Imagine your objective is broader—you want to understand usability, then decide which of two features to prioritize for an update. After the initial survey, you can ask what feature they prefer and the reason for their choice. Make a decision based on the data you obtain.

Build in-app surveys with ease.
Build in-app surveys with ease.

5. Analyze and form a conclusion

Once data collection is complete, the next step is to analyze the gathered information. Bring together all the data you’ve collected and form a comprehensive understanding of user behavior. Identify patterns, trends, and pain points within the data.

When you’re done, it’s time to implement changes to improve the user experience. For instance, imagine your research data shows your onboarding takes too long and results in drop-offs due to several unnecessary steps.

Your product team can work on identifying areas of the onboarding flow they can cut off. Also, you can implement an onboarding checklist to reduce the time to value and boost adoption rates.

Build checklists and other components of your onboarding flow with Userpilot.

Types of user research

User research is quite broad, but when you look at it closely, anybody researching users is either implementing quantitative or qualitative methods—or both.

Quantitative research

This user research type involves collecting numerical data to measure and analyze specific aspects of user behavior and preferences.

It uses surveys, analytics, and A/B testing to uncover user data.

Qualitative research

While quantitative research asks the what questions, qualitative research focuses on uncovering the why behind user behavior. For example, realizing that users are dissatisfied with a new feature is just the first step in your research process. You still don’t have sufficient data to make the changes your users will love.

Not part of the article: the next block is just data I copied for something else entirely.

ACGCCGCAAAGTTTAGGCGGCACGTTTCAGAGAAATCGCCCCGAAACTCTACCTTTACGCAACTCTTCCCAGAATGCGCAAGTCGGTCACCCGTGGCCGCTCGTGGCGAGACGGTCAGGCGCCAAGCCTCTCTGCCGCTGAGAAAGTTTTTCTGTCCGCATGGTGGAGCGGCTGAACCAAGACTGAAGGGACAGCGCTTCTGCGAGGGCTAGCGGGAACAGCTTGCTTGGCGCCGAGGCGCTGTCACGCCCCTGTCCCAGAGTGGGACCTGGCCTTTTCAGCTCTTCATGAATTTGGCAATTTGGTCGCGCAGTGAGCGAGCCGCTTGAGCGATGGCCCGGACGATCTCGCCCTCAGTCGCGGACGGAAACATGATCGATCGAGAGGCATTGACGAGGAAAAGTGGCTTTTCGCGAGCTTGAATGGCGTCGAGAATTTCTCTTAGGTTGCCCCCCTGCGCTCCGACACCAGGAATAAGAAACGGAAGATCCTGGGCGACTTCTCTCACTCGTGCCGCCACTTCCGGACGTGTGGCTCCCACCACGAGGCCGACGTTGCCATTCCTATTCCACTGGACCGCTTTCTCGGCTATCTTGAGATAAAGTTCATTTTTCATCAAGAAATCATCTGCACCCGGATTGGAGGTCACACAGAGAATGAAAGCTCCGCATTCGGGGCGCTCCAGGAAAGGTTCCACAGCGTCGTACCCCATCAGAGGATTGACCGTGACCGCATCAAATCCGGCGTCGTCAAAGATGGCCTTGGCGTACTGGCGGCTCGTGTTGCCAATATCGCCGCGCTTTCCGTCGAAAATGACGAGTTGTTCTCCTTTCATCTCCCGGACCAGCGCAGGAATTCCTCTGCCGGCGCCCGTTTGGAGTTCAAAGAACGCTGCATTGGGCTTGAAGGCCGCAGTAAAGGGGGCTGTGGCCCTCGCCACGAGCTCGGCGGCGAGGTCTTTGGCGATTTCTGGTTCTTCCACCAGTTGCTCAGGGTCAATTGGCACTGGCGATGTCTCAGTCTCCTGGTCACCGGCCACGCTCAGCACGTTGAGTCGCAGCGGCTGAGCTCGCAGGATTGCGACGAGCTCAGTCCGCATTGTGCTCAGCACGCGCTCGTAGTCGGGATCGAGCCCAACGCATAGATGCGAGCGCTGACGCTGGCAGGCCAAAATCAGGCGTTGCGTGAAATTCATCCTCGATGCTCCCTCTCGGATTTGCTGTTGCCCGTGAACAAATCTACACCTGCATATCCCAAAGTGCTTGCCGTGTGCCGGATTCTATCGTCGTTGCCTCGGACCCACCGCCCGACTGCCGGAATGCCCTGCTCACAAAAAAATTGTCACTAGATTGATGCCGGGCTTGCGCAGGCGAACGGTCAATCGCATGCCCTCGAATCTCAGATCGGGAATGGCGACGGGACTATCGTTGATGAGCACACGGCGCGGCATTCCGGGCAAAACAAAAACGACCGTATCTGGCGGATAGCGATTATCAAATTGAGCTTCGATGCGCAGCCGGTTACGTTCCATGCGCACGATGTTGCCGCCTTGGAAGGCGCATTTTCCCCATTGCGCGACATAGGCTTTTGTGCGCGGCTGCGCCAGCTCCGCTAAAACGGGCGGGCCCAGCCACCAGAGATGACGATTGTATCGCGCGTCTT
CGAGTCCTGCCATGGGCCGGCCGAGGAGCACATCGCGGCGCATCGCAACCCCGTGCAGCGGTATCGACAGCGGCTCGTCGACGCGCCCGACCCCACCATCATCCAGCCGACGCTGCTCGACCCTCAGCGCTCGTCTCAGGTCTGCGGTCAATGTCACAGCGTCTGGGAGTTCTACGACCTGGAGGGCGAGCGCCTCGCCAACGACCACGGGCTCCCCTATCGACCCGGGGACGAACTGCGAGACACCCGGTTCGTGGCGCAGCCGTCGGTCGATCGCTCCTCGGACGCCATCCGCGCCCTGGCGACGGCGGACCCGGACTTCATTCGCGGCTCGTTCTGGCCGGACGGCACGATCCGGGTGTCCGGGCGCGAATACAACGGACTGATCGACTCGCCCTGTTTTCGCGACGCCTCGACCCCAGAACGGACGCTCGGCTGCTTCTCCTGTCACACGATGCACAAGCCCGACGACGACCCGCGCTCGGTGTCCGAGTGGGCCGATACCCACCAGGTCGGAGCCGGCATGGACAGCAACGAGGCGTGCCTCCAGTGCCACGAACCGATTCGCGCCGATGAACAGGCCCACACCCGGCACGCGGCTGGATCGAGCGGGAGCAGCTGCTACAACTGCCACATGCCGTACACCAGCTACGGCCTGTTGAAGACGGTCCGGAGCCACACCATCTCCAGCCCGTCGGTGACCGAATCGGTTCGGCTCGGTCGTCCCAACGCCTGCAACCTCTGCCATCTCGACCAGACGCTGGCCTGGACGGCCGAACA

But by conducting research that asks users why they don’t like the feature, you can identify changes to make. Examples of qualitative research methods include interviews, focus groups, and open-ended user feedback surveys.

User research can be both attitudinal and behavioral:

  • Attitudinal research helps uncover user attitudes, opinions, and emotional responses to your product.
  • Behavioral research focuses on observing and analyzing actual human behavior and interactions with your product.

User research methods

Combine any of the following qualitative and quantitative research methods to collect comprehensive user data and make informed development decisions:

Usability testing

Usability tests involve observing users as they interact with a prototype or an existing product to identify challenges and assess the overall user experience. You can do this remotely using specialized usability testing tools or have testers come together in a physical test lab while a user researcher observes and records everything.

You can also implement think-aloud protocols, asking users to verbalize their thoughts while interacting with the product.

During the test, aim to identify how well your product performs against these usability components:

  • Learnability: The ease with which users can understand and navigate your product for the first time.
  • Efficiency: User speed and effectiveness in performing tasks—this says a lot about your UI.
  • Memorability: The extent to which users can remember how to use the product or feature after an initial encounter. Good memorability is a sign of a reduced learning curve.
  • Errors: The frequency and severity of user mistakes while interacting with your product. Too many test participants making errors is a sign of friction.
  • Satisfaction: The overall fulfillment and positive sentiment users experience when interacting with the product.

User testing